It is also important to know that a dog in water can still experience heat stroke.  This is particularly true in the summer and early fall when many of the shallow bodies of water have had time to heat up. At these times it can be like swimming the dog in a hot tub. Just because they are wet does not mean they are cool. The bottom line is that you should always try to be smart when working your dog in any type of heat.

Signs of hyperthermia

Signs that your dog may be getting close to overheating include heavy panting and/or extreme hyperventilation. These dogs are not just hot; they are trying to move as much air as possible in an often-futile attempt at dissipating body heat. Many of these dogs will also be hypersalivating. They will come back with long ropes of drool coming out of their mouths or puddles of saliva around them. They will also have an altered mental state and appear glassy-eyed. Often when you look at these dogs they will look like they are in trouble, almost as though no one is home when you look them in the eyes. Many will become ataxic (stumbling and incoordination) and show muscle weakness. Often, but not always, there may be vomiting or diarrhea. From here it may progress to total collapse. 

At this point you are probably wondering what temperature the body has to reach to fall into the category of heat stroke, but unfortunately there isn’t one particular number. The normal body temperature of dogs is 100-102.5 F, but in normal working dogs without heat stroke, we can have temperatures during and immediately following exercise that get up around 106-107 F without causing a problem. But these are the same temperatures at which we start worrying about heat damage starting to occur with heat stroke.  

This is where having a thermometer in your emergency kit becomes important. If your dog’s temperature does not begin to fall immediately, or worse it continues to climb, after the exercise is stopped, then your dog is in trouble. To better understand your four-legged hunting partner, I recommend taking your dog’s temperature after a day of hunting or while out training when you are not even close to crossing the overheating line. This will give you an idea at what temperature your pup typically runs while at work and will allow some sort of baseline if you ever get into trouble out in the field.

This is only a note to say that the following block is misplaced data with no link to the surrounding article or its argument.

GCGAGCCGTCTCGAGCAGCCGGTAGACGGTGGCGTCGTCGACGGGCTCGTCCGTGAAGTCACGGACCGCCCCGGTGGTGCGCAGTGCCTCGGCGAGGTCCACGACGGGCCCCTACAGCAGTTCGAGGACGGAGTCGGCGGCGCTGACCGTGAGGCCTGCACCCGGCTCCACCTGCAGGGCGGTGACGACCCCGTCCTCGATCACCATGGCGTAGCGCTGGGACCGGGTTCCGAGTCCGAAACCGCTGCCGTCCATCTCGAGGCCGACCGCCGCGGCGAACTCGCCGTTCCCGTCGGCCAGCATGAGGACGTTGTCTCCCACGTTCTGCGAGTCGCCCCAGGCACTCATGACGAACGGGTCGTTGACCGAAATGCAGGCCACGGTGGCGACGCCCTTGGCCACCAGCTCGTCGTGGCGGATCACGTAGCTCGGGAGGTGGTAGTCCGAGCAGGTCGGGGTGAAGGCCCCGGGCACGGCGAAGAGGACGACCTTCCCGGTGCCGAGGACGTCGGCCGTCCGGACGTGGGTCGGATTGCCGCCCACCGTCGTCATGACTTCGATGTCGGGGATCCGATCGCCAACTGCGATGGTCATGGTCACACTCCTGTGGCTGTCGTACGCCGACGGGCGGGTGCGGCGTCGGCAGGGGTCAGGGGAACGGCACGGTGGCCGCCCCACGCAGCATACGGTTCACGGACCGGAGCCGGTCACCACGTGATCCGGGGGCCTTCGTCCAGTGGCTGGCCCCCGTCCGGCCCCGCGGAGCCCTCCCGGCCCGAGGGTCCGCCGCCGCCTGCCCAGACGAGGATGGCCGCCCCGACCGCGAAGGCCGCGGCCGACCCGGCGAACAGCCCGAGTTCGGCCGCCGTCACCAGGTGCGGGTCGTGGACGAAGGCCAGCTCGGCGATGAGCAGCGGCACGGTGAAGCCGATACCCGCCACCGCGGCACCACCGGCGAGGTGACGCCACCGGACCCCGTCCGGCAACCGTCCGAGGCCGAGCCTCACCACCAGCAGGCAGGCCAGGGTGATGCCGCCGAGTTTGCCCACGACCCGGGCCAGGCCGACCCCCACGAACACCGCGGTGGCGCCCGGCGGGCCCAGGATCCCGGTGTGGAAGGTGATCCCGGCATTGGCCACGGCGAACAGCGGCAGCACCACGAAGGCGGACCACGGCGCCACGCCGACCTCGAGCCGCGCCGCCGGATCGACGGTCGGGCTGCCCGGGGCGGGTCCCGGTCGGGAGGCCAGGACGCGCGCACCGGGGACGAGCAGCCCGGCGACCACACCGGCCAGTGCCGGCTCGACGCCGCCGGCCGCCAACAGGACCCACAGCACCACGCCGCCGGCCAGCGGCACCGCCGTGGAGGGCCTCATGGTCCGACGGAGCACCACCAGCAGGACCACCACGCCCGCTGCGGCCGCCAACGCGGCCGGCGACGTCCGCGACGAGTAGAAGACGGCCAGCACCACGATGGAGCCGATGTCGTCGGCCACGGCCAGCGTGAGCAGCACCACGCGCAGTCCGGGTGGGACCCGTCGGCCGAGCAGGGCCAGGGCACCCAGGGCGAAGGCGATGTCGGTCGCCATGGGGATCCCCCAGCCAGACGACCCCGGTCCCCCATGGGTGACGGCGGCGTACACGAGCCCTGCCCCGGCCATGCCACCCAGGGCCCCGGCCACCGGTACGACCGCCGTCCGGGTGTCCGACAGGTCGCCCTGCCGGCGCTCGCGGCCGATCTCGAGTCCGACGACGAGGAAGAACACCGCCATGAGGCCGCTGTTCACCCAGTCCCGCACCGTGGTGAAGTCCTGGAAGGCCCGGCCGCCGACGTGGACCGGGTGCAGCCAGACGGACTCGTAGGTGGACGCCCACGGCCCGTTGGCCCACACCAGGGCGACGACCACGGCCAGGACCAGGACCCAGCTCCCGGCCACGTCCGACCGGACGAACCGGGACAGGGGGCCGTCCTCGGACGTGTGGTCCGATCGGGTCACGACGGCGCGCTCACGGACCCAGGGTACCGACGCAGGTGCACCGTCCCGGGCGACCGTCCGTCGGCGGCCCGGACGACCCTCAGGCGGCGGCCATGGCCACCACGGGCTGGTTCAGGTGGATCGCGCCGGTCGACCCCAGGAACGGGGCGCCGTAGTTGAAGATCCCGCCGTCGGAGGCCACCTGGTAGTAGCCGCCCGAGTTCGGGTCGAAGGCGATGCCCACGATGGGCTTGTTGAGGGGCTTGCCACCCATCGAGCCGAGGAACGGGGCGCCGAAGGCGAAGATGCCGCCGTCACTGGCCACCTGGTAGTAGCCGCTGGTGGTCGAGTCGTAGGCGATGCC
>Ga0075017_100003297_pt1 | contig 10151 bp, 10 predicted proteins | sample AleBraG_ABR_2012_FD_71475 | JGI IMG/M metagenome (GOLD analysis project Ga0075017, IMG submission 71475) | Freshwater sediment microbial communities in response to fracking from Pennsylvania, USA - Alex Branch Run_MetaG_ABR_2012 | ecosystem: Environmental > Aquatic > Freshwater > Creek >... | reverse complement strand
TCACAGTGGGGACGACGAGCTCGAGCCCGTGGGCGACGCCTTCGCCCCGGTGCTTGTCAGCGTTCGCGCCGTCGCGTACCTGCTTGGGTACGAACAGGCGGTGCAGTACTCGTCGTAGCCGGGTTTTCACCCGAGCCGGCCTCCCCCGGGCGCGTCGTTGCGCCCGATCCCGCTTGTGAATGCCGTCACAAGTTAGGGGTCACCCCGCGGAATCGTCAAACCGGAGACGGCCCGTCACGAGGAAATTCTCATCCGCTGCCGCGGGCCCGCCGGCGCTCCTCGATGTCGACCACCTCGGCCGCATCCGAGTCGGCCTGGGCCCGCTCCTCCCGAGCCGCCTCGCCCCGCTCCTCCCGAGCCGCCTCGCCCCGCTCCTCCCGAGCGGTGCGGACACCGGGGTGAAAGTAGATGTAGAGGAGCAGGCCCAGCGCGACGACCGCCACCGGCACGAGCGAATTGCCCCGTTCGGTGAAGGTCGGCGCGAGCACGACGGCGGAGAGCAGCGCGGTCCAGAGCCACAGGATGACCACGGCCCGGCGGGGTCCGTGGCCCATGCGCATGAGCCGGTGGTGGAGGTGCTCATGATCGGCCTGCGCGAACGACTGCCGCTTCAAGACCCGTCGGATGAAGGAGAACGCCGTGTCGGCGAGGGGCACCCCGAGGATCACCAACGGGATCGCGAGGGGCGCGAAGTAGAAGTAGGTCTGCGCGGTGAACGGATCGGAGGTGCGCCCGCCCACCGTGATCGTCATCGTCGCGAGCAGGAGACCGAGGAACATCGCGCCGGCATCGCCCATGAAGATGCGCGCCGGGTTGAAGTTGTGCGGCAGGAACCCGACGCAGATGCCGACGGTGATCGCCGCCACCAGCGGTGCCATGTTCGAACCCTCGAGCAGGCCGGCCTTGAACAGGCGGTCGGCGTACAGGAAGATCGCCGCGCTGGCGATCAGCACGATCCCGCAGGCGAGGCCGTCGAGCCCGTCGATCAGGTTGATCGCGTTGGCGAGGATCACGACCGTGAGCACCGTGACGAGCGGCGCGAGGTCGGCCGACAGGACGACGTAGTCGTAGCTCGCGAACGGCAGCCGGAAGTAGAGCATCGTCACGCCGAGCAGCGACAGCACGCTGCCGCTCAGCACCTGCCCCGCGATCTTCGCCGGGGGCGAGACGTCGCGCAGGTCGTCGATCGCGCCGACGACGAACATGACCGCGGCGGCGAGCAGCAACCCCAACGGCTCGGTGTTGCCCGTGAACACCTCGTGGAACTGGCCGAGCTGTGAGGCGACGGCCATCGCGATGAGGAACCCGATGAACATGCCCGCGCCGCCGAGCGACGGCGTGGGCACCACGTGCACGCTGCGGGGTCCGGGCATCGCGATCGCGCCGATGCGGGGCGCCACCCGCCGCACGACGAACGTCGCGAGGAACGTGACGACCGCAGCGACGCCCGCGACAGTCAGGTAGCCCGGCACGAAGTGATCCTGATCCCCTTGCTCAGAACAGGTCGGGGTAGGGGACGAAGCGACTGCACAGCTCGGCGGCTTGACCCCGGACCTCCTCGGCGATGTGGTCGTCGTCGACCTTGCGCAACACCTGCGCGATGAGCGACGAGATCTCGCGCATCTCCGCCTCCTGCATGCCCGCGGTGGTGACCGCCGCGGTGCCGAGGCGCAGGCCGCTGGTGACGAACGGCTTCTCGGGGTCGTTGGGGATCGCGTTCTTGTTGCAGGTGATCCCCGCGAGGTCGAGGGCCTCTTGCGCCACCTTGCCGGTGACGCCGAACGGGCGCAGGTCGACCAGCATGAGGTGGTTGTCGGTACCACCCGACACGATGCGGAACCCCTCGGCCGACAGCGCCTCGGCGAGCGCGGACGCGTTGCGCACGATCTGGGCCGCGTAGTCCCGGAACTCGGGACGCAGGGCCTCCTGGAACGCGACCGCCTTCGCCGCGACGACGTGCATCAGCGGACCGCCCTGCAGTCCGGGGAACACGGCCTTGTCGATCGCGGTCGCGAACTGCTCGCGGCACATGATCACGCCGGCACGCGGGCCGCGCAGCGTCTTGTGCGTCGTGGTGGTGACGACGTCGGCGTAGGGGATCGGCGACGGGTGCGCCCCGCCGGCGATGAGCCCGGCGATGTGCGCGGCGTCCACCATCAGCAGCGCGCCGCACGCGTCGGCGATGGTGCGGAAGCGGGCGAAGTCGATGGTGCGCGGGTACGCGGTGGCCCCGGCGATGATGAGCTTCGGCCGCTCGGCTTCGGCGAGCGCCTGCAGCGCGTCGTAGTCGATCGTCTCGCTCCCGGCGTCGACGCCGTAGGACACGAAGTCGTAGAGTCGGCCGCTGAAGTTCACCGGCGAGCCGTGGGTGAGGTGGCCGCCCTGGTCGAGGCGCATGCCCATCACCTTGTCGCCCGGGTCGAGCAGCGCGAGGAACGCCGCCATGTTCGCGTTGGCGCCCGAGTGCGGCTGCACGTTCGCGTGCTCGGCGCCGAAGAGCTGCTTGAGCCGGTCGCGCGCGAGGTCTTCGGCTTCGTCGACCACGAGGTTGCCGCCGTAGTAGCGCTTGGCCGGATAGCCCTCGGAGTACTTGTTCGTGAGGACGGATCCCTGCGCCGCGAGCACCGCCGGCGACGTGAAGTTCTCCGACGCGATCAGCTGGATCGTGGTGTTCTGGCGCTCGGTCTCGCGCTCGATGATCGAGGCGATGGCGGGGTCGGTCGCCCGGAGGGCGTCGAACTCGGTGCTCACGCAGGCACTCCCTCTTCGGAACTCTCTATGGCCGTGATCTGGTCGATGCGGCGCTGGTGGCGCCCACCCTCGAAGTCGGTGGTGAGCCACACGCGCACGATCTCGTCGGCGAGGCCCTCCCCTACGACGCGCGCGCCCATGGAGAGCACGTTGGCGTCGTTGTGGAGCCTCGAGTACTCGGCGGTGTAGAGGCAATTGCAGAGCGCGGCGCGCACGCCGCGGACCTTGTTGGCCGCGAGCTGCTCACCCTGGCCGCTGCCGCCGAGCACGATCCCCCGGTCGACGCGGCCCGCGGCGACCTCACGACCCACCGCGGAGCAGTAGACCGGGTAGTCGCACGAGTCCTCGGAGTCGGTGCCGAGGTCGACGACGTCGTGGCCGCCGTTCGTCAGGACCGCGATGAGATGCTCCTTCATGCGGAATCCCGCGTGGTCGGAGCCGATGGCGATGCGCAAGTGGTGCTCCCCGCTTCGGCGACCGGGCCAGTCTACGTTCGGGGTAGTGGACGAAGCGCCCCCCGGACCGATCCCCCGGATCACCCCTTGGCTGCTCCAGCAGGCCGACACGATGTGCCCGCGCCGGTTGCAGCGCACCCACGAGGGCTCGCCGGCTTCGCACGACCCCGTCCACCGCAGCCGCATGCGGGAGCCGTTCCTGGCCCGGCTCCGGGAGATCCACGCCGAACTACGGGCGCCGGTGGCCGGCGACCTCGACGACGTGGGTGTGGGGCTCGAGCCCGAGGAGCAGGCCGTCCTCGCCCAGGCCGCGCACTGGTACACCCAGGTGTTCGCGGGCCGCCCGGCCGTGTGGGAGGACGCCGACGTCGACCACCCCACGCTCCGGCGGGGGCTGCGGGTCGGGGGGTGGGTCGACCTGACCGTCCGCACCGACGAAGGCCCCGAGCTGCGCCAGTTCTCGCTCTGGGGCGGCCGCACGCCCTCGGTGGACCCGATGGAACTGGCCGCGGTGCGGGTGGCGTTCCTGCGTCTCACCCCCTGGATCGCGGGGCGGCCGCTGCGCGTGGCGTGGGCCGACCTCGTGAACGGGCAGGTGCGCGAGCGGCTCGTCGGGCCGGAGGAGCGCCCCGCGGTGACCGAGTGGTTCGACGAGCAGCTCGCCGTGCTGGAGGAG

During heat stroke, all the body systems are affected. The tissues of the body are essentially cooking themselves as proteins denature. When we get these dogs into the clinic they have severe blood chemistry abnormalities, including acute liver disease and kidney failure. They can develop a coagulopathy and bleed internally or develop a respiratory distress syndrome. All of these conditions can quickly lead to death if not treated immediately and aggressively. 

How to treat overheating dogs and when to seek veterinary care

As far as starting treatment in the field, the most important thing is to get them cooled down.  If there is water around, get them a cool water bath or spray them down. If you are going to cool them in standing water, be sure to wade in and hold on to them, as they could collapse and drown or get out too deep and not be able to make it back. Apply ice to the hairless portion of the belly and especially deep in the armpits and groin, as there are some very large blood vessels in these areas that help cool them down quickly. You may also get them in the vehicle with the air conditioning on high and the fans blowing directly on the dog.

During the entire cooling process, monitor the dog’s temperature and stop cooling them when the temperature reaches 103 F. This will make sure you are not cooling them too fast. It is very easy to over-cool these dogs and drop them down too low and end up causing hypothermia. Remember—the internal thermostat is no longer working correctly.

If it appears that your dog has experienced heat stroke and is showing symptoms, seek veterinary attention. It is important to continue attempting to cool your dog down while transporting them to a vet. Hospitalization, monitoring, and supportive care are very important and in many cases are a necessity in order to save these dogs. Many dogs that survive may have long-lasting problems; the sooner they receive veterinary care, the better their chances.